Cadence’s Allegro and Orcad Updates
Gabe Moretti, Senior Editor
At the beginning of May, in time for CDNLive, Cadence announced major upgrades for its Allegro and Orcad products. The Printed Circuit Board (PCB) sector of our industry gets the second cousin treatment in an industry so focused on silicon products. Yet PCB play a very important role in system design, one that is almost never recognized by the ESL tools. I cannot name an ESL tool that allows architects to evaluate the topology of a system on a PCB. PCB designers are always left with the task of accommodating the electronic system within the mechanical confines of the product. Naturally this brings about thermal and electrical issues that are not at all considered by the IC designers.
The new versions introduced by Cadence do not attempt to address this problem either, although they have improved the interoperability between Allegro and Sigrity to shorten PCB design and verification time. Other new capabilities in the Allegro product include:
Rigid-Flex design enhancements, inter-layer checks for both flex and rigid flex, a new native 3D engine, and finally a Programmable Interface with the Sigrity tool.
By looking at the capabilities offered by similar products from Mentor and Zuken, it turns out that Allegro does not offer any capability that is not already present in Mentor ‘s Xploration or Zuken’s CR8000 products. All three products address the problem of PCB design and verification in different manner, so that a choice among them is a matter of methods more than of capability.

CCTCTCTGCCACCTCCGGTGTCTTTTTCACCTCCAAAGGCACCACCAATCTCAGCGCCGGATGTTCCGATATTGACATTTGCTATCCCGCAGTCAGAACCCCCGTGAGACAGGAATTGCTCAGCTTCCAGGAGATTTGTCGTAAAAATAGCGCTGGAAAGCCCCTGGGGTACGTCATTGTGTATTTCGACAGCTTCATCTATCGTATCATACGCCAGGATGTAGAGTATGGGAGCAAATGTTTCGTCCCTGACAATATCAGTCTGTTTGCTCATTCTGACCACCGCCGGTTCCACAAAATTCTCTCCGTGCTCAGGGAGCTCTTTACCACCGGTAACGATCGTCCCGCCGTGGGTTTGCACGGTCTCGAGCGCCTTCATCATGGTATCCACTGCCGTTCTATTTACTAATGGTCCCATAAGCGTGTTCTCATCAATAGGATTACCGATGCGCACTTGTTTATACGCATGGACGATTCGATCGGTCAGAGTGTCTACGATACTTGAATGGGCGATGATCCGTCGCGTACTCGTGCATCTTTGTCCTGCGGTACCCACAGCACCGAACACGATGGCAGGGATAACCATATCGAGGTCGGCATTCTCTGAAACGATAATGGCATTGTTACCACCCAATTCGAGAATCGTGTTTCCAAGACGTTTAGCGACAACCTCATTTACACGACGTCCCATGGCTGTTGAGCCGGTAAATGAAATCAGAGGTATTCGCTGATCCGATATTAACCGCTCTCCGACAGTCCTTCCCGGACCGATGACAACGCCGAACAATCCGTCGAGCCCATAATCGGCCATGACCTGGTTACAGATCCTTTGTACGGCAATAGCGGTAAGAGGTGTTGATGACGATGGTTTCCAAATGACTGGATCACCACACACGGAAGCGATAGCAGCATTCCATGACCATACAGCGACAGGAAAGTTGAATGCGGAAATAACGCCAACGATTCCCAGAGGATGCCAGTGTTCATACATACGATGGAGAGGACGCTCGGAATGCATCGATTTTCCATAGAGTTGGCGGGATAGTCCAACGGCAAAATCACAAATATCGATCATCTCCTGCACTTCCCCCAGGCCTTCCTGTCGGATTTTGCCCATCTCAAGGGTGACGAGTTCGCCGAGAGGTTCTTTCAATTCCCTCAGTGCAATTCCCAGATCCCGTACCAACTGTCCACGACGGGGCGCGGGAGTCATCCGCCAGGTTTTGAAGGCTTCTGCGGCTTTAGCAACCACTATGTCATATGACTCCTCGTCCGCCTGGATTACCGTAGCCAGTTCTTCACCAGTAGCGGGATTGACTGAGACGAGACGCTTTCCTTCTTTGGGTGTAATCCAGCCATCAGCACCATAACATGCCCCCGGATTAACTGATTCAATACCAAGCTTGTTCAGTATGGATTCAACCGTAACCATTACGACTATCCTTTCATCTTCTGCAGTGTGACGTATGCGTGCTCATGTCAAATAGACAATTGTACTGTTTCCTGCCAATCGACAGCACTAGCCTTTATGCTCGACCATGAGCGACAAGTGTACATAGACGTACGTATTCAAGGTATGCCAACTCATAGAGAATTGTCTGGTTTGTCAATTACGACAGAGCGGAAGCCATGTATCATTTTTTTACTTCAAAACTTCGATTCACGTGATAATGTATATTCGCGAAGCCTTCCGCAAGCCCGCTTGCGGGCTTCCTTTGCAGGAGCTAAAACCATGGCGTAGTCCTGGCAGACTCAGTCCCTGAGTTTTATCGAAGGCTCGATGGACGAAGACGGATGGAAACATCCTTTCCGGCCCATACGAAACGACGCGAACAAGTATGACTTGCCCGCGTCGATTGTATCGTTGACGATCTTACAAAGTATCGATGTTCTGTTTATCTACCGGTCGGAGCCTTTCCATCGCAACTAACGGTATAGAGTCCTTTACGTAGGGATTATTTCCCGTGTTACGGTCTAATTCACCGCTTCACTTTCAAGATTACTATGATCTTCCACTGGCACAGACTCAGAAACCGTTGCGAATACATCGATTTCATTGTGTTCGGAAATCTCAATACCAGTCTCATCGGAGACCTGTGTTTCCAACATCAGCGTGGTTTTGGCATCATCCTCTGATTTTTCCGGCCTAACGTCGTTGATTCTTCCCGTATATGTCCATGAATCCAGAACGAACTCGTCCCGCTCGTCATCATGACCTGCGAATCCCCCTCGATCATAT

What is interesting within the PCB market is that all three leading vendors have chosen a dual approach. Cadence with Allegro and OrCAD, Mentor with Xpedition and PADS, and Zuken with the CR family and CADSTAR. There seems to be a real division among PCB designers that supports such strategy. OrCAD, PADS, and CADSTAR aim to support the individual designer who works on a less challenging PCB design and whose verification requirements are less demanding. Allegro, Xpedition, and CR8000 (or CR7000 for that matter) support team design and a verification cycle that deals with power distribution, IR- Drop, noise, and thermal issues among others.
While both Mentor and Zuken address the PCB market by addressing PCB design and verification problems in their own importance, Cadence serves this market as a function of what an IC designer needs from the PCB. The lack of consideration by Cadence for the role that a PCB plays is system design is therefore more intriguing. It would seem to me that Cadence would be the one concerned with co-design and co-verification of IC and PCB, but this is not the case at all. In all three cases the IC, or ICs are taken as given, there is no possibility to tradeoff IC characteristics and a PCB characteristics. True enough, in most cases the IC is what it is, it comes from a third party, and thus the PCB designer must adapt to a set of characteristics that are unchangeable. But that is not always the case. Some ICs come as a family with different electrical specification, and evaluating various flavors of a CPU or MCU should be an easy thing to do.
Unfortunately, PCB designers are mostly ignored by DAC. Zuken is not even on the exhibitors list this year, so attendees will not get the opportunity to compare products, beside may be Mentor’s and Cadence’s. I wrote “may be” because both booths will certainly underscore IC design and there will be a high level of discourse about IoT. But you need to ask, if you want to find someone on the booth that can demo a PCB product.